Maintaining or restoring connectivity among wildlife populations is a primary strategy to overcome the negative impacts of habitat fragmentation.

Perspective showing food access, affordability, and consumption must be considered in addition to consumption to avoid blind spots on blue food provision.
Restoring forest cover is a prominent option for climate mitigation.
Elsevier, Geography and Sustainability, Volume 1, December 2020
The Baltic Sea is essential for marine ecosystem services (MES) provision and the region's socio-economic dynamics. It is considered one of the busiest and most polluted regional seas in Europe.
Rewilding should be central to the massive restoration efforts needed to overcome the global biodiversity crisis and enhancing the biosphere's capacity to mitigate climate change.
Elsevier, One Earth, Volume 3, 18 December 2020
Earth's ecosystems, upon which all life depends, are in a severe state of degradation.
Caring for lands and waters must become the new bottom line not only for communities and countries but also for businesses and corporations. Investing in the protection and restoration of nature and in equitable outcomes is the most important thing we can do to secure our future. The ten paths outlined here will help us to become responsible and loving caretakers of Earth and each other.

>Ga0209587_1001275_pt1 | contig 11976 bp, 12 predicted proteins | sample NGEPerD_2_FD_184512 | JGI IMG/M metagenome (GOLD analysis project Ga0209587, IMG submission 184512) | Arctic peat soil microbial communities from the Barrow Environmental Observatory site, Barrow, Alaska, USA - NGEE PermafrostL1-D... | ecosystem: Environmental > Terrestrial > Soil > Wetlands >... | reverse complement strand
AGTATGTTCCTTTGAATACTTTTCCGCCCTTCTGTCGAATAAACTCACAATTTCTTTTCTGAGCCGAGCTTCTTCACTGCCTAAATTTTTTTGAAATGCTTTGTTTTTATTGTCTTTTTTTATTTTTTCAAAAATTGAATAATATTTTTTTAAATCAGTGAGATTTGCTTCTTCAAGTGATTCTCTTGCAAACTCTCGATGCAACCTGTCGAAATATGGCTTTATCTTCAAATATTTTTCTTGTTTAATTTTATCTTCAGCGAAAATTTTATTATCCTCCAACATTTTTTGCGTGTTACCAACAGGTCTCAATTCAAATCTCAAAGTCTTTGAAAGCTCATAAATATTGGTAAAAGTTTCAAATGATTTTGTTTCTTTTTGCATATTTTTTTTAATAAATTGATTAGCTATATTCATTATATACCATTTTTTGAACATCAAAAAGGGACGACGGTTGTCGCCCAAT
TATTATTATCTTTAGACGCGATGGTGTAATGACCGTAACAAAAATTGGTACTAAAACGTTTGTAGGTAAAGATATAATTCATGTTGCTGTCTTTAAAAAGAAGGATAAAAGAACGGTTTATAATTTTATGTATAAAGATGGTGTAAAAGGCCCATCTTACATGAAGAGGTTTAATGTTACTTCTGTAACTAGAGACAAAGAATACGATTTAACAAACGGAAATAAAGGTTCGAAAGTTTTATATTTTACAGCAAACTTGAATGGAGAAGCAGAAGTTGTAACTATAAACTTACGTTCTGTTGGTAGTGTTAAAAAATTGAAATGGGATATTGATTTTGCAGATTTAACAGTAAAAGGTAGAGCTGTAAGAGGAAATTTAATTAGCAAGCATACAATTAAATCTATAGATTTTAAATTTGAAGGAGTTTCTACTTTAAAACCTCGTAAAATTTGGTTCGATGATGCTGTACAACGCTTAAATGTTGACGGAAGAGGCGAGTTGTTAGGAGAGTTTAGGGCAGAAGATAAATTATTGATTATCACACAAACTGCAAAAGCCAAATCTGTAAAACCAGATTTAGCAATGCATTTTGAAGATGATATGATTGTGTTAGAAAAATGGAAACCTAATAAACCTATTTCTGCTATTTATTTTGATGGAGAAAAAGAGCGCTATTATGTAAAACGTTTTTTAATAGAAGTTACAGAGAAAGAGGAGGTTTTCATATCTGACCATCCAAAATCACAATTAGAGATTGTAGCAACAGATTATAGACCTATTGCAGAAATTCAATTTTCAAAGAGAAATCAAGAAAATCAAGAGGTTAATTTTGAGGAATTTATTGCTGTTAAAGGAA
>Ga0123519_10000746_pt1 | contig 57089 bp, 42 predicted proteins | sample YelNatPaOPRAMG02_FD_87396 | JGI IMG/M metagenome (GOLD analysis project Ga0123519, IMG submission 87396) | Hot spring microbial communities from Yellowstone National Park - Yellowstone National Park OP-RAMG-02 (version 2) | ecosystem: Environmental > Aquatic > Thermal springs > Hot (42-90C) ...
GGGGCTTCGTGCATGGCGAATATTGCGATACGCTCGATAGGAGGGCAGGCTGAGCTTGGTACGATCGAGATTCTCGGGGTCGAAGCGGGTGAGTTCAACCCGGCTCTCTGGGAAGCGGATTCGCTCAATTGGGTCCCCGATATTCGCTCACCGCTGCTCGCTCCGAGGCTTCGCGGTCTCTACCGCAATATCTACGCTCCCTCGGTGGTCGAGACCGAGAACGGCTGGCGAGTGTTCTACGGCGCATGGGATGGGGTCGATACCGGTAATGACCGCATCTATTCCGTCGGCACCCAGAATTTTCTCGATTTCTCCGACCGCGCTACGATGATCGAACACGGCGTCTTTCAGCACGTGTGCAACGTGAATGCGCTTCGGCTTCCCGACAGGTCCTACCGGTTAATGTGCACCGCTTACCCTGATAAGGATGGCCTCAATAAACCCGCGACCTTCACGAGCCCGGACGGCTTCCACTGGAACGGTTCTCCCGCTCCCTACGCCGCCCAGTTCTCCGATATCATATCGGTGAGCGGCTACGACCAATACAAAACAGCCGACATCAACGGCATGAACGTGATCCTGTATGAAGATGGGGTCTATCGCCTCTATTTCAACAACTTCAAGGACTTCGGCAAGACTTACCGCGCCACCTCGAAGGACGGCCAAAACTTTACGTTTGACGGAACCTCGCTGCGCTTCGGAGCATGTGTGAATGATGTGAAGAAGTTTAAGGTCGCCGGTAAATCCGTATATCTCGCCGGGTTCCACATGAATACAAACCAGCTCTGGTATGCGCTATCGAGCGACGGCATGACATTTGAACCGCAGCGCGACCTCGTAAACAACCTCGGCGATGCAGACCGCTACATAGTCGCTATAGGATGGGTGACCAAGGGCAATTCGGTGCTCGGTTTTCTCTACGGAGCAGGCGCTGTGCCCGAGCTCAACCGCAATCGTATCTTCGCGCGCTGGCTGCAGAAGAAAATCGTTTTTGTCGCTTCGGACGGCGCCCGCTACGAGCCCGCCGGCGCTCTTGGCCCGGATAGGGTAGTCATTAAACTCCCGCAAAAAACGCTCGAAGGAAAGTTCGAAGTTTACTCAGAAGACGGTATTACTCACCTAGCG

Endocrine disruption is a potential global problem observed not only in heavily polluted areas but also in those considered “pristine”. There is particular concern about the exposures of wildlife to mixtures of biologically active chemicals, which, combined with other stressors, may play an even greater role in reproductive disorders.
This article highlights the winning proposals of the fifth edition of the Elsevier Foundation Green & Sustainable Chemistry Challenge. The winning proposals were chosen for their innovative green chemistry aspects and their large positive impact on the environment, contributing to SDGs 7, 8, 10, 12, 13, 14 and 15.
2018 Elsevier Foundation Green and Sustainable Chemistry Challenge second prize winner, Dr. Alessio Admiano
In 2018, Dr. Alessio Adamiano, a researcher for the Italian National Research Council at the Institute of Science and Technology for Ceramic Materials,  was awarded the second prize of €25,000. Contributing to SDGs 2, 13 and 14, his project, “Phos-Fate: Empowering fishing communities for climate change”, demonstrated how phosphorous can be recycled in a simple, scalable way by converting fish bones into products such as fertilizers. Two years later, we interviewed Dr. Adamiano about his experience at the Challenge, as well as the upcoming steps for his project empowering fishing communities for climate change.

Pages